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"Historically the KKK used terrorism, both physical assault and murder, against groups or individuals whom they opposed”(Wikipedia). KKK which stands for Ku Klux Klan, or simply the Klan, was founded in 1866 and extended to the southern part of the United States by the 1870s. The KKK became the major movement for the southern portion of the U.S. during Reconstruction era. There were three distinct movements: 1st Klan (1865-1870s), 2nd Klan (1915-1944), and 3rd Klan (1946-present). The KKK terrorized the groups of blacks, Jews, and Catholics during the 1930s and 1940s. The KKK was formed due to the Civil War, causing huge impacts on the society, and even leaving marks of changes in the modern world.

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The KKK was formed due to the Civil War and led up to problems during the Reconstruction era. “It sought to overthrow the Republican state governments in the South during the Reconstruction Era, especially by using violence against African American leaders” (Wikipedia). KKK became the bridge to the white southern resistance against the republican party’s reconstruction era policies which were giving rights to the black by declaring basic civil right laws to the blacks. From this point on in U.S. history, slavery was abolished and there were multiple conflicts that arose, since most of the South opposed to the idea of abolishing slavery, the KKK was a group that created these protests. The KKK used different acts of violence such as murdering, hanging people, and burning people, to gain power and stop blacks from being in the same level of class as whites in social means. “The civil rights movement of the 1960s also saw a surge of Ku Klux Klan activity, including bombings of black schools andchurches and violence against black and white activists in the South” (history). Due to these violent actions of the KKK, the society got into trouble and was even more hurt. Segregation, discrimination, was the prominent factors that caused the rise of the KKK.

As a result of the violence and movements taken by the KKK, societies were getting harmed and began to split apart. “The Fifteenth Amendment to the Constitution granted African American men the right to vote by declaring that the ‘right of citizens of the United States to vote shall not be denied or abridged by the United States or by any state on account of race, color, or previous condition of servitude’” (loc). 15th Amendment was passed after the KKK became more of a serious problem. KKK members thought that blacks shouldn’t be treated as equally as them and protested against the new Amendment by growing their movement more powerful. “After the conviction of the Klan leader, David C. Stephenson, for second-degree murder, and evidence of corruption by other members such as the governor of Indiana and the mayor of Indianapolis, membership fell to around 30,000. This trend continued during the Great Depression and the Second World War and in 1944 the organization was disbanded” (ocw.usu). In addition, this KKK’s trend of threatening and punishing people continued during other events in the past. The causes of the KKK made the effects twice as bigger.There is a saying that history repeats itself over and over again.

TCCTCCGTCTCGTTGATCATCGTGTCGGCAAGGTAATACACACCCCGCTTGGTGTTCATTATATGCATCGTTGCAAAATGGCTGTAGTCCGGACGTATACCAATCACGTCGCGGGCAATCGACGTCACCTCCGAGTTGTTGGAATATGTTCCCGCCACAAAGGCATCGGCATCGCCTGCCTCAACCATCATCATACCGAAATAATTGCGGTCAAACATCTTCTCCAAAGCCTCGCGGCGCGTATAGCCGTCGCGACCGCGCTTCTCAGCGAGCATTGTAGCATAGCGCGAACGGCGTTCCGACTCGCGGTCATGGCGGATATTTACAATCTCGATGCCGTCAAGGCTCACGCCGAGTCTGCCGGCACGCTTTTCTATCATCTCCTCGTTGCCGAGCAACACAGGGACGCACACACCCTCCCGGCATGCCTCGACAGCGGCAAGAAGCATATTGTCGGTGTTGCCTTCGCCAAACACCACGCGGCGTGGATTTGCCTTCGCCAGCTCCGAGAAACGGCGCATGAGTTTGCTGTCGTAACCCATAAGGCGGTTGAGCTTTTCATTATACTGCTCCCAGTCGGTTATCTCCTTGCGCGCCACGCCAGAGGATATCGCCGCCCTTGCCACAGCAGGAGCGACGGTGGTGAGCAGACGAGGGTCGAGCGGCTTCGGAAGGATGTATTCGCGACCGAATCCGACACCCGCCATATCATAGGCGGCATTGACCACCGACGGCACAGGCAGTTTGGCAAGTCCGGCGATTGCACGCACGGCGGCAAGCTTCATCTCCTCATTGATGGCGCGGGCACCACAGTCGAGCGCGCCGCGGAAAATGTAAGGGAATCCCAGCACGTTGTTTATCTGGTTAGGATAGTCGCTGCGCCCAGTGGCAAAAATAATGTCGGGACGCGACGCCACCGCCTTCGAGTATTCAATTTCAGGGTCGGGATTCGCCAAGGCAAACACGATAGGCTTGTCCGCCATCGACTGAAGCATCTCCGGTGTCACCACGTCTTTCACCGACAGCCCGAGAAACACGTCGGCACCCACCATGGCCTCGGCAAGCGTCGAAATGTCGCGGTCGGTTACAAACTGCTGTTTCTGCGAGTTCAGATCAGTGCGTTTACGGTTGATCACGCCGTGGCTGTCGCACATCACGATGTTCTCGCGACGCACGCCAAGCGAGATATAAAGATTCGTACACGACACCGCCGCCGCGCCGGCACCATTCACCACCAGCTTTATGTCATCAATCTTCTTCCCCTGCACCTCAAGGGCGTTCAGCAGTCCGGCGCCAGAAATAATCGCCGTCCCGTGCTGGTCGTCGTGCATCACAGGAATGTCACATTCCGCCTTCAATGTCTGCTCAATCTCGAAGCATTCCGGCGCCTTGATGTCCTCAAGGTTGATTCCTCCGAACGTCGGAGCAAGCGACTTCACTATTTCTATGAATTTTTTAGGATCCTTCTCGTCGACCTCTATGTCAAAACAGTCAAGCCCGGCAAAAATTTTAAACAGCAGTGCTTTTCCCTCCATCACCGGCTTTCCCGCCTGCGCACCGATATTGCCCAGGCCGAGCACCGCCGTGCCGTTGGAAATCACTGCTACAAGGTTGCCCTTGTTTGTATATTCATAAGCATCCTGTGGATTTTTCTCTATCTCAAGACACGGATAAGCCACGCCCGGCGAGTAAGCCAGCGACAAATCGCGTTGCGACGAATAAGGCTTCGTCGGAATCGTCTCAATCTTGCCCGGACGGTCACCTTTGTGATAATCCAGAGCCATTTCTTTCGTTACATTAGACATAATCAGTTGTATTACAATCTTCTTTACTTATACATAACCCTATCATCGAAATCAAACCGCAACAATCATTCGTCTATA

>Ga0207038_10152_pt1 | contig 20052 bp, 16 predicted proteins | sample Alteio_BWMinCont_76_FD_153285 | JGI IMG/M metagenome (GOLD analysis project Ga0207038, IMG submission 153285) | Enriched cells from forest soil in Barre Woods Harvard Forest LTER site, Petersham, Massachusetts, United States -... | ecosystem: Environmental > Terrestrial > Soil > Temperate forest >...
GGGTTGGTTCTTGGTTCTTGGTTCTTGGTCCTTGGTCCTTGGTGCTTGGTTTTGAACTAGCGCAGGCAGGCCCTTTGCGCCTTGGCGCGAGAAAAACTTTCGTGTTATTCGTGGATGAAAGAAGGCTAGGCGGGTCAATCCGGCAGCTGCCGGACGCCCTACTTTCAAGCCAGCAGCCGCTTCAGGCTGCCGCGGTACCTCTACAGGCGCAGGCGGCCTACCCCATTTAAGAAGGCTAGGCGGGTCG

What Is The Ku Klux Klan?03:15

What Is The Ku Klux Klan?

Klux Klan also have repeated its history and affected other events and other group of people. Especially, the modern KKK has had the greatest influence on modern day society. Following World War II, the KKK’s population dropped to a point where it nearly vanished. However, its revival occurred half a century later, spreading a terror through people, mainly attacking African Americans. Ku Klux Klan influenced the modern society and was primarily made from a group of white Southerners who wanted to abolish slavery.

Sources:

America's Class Authors. “DIVISIONS.” Ku Klux Klan, America in the 1920s, Primary Sources for Teachers, America in Class, National Humanities Center, National Humanities Center, 2012, americainclass.org/sources/becomingmodern/divisions/text1/text1.htm. Accessed 23 Apr. 2017.

Avins, Alfred, comp. The Reconstruction Amendments' Debates: The Legislative History and Contemporary Debates in Congress on the 13th, 14th, and 15th Amendments. Richmond: Virginia Commission on Constitutional Government, 1967.

Banfield, Susan. The Fifteenth Amendment: African-American Men's Right to Vote. Springfield, N.J.: Enslow Publishers, 1998.

“Effects of the Klu Klux Klan.” Effects of the Klu Klux Klan — Free Online Course Materials - USU OpenCourseWare, Utah State University, ocw.usu.edu/English/introduction-to-writing-academic-prose/effects-of-the-klu-klux-klan.html. Accessed 23 Apr. 2017.

History.com Staff. “Ku Klux Klan.” History.com, A&E Television Networks, 2009, www.history.com/topics/ku-klux-klan. Accessed 16 Apr. 2017.

“KKK Founded.” History.com, A&E Television Networks, www.history.com/this-day-in-history/kkk-founded. Accessed 16 Apr. 2017.

“Klansmen Parade in Washington, D.C.” 1928.

“Ku Klux Klan.” Wikipedia, Wikimedia Foundation, 10 Apr. 2017, en.wikipedia.org/wiki/Ku_Klux_Klan. Accessed 10 Apr. 2017.

Now This, director. What Is The Ku Klux Klan? Now This, 18 May 2015, www.youtube.com/watch?v=1AzDeZ1cFic. Accessed 23 Apr. 2017.

Press, Associated. “The Ku Klux Klan Is Slowly Rising Again.” New York Post, 30 June 2016.

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